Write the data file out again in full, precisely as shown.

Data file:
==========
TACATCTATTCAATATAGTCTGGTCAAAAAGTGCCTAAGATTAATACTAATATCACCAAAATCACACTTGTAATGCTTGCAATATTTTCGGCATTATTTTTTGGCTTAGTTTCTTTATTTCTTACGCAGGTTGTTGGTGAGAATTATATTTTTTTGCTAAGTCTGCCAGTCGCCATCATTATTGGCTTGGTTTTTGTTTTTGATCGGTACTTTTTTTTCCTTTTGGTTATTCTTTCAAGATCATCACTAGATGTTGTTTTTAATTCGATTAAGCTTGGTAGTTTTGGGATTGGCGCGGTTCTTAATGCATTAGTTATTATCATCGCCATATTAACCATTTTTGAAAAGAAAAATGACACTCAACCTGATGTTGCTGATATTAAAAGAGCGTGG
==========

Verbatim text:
TACATCTATTCAATATAGTCTGGTCAAAAAGTGCCTAAGATTAATACTAATATCACCAAAATCACACTTGTAATGCTTGCAATATTTTCGGCATTATTTTTTGGCTTAGTTTCTTTATTTCTTACGCAGGTTGTTGGTGAGAATTATATTTTTTTGCTAAGTCTGCCAGTCGCCATCATTATTGGCTTGGTTTTTGTTTTTGATCGGTACTTTTTTTTCCTTTTGGTTATTCTTTCAAGATCATCACTAGATGTTGTTTTTAATTCGATTAAGCTTGGTAGTTTTGGGATTGGCGCGGTTCTTAATGCATTAGTTATTATCATCGCCATATTAACCATTTTTGAAAAGAAAAATGACACTCAACCTGATGTTGCTGATATTAAAAGAGCGTGG